Prince is sure to be a cinematic success from the offset as audiences are introduced to the central character, Ayoub, a 17-year-old boy who is “shy, lanky, growing up fast on the cusp of the criminal underworld of the big city”. The movie explores numerous themes that are very much relevant to our everyday lives, which leaves director Sam de Jong with a triumph on his hands.
One of the key aspects of this film is Ayoub’s infatuation with his neighbour, Laura. His desire for her leads to his own personal journey as he attempts to become the bad boy in town to win her heart and beat the local criminals. Although this plot is a tad cliché and has been seen many times before, there is something about this particular take on it that is captivating. The diversity between the actors is incredible to watch and as a result, you find yourself rooting for the protagonist as he walks down the path towards manhood.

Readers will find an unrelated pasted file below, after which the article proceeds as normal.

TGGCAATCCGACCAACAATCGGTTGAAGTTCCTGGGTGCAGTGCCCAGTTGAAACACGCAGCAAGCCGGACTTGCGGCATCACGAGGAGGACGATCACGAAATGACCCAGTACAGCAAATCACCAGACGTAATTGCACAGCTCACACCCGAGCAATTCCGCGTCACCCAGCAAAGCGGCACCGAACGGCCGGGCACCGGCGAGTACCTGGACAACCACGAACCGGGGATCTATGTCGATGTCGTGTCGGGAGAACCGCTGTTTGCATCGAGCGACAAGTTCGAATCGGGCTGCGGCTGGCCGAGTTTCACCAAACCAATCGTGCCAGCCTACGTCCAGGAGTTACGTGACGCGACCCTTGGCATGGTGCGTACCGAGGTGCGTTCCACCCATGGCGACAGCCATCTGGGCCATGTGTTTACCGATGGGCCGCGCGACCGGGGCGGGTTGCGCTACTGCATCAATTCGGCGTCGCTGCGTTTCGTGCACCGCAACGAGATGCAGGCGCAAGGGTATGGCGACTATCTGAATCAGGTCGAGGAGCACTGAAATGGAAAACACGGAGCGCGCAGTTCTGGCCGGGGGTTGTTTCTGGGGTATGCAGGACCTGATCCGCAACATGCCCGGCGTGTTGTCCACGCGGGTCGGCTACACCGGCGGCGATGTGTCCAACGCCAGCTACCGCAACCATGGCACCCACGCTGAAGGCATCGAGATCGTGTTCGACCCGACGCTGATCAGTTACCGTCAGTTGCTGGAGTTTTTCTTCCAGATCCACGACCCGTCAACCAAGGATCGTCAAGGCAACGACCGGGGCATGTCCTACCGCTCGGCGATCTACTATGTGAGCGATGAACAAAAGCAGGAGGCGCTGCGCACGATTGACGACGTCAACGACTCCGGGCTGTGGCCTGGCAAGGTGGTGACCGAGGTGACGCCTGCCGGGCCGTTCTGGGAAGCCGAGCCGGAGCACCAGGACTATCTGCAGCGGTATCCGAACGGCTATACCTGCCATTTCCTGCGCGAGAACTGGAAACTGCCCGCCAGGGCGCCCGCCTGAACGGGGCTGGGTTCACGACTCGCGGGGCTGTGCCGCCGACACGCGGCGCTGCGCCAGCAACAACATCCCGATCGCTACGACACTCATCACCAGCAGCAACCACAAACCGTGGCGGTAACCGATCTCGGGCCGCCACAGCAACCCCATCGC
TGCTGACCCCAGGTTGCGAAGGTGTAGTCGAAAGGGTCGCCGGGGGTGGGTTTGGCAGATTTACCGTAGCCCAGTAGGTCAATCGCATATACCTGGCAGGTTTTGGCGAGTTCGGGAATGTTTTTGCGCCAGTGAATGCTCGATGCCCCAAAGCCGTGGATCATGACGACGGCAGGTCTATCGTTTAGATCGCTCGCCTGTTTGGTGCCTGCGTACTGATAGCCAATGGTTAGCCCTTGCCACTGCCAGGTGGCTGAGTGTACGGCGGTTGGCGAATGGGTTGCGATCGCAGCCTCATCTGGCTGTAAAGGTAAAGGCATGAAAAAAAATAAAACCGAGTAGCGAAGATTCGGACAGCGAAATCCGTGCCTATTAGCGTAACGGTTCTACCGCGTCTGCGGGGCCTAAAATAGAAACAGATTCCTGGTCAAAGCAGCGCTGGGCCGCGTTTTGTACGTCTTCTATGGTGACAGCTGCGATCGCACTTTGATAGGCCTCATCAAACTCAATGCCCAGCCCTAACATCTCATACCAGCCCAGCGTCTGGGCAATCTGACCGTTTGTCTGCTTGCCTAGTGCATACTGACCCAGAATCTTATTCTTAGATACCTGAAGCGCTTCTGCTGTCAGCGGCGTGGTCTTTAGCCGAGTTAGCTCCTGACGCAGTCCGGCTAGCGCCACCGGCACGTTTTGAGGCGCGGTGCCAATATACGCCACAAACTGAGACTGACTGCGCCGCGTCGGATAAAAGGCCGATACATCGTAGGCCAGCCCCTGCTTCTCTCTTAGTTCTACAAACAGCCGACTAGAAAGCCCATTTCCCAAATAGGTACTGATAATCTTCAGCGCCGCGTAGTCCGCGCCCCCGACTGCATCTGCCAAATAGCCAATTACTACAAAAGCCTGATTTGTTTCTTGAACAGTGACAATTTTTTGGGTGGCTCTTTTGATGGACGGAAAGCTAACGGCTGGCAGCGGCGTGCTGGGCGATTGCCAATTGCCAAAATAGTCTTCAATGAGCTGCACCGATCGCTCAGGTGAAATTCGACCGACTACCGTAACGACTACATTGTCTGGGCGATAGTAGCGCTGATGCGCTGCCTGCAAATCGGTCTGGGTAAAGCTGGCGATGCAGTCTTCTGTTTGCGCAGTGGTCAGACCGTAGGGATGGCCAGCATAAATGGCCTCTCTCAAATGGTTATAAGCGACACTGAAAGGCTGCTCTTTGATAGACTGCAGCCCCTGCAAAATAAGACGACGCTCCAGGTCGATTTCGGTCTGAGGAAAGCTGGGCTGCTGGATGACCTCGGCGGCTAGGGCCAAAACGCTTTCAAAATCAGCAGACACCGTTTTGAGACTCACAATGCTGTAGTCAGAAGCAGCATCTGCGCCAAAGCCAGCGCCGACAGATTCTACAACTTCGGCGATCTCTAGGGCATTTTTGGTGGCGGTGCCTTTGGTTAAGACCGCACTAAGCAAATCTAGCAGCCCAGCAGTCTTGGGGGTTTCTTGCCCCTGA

What is spectacular about this piece is how the movie utterly stands out from its competitors in breaking cinematographic conventions, which ultimately defy the traditional rules of filmmaking. The quality is on point and sharp as each scene progresses, and the story is told through abstract narrative and a mosaic of genres. The fact that this piece of art contains actors with little experience is excellent, as it projects a subtle naivety and vulnerability onto the characters.
While the film, at times, seems to have too much going on at once, it cannot be denied that a thematic and symbolic creation is brought to life. Issues ranging from broken families to coming-of-age, Prince tells a story that just can’t be forgotten.
Prince does not yet have a UK release date.
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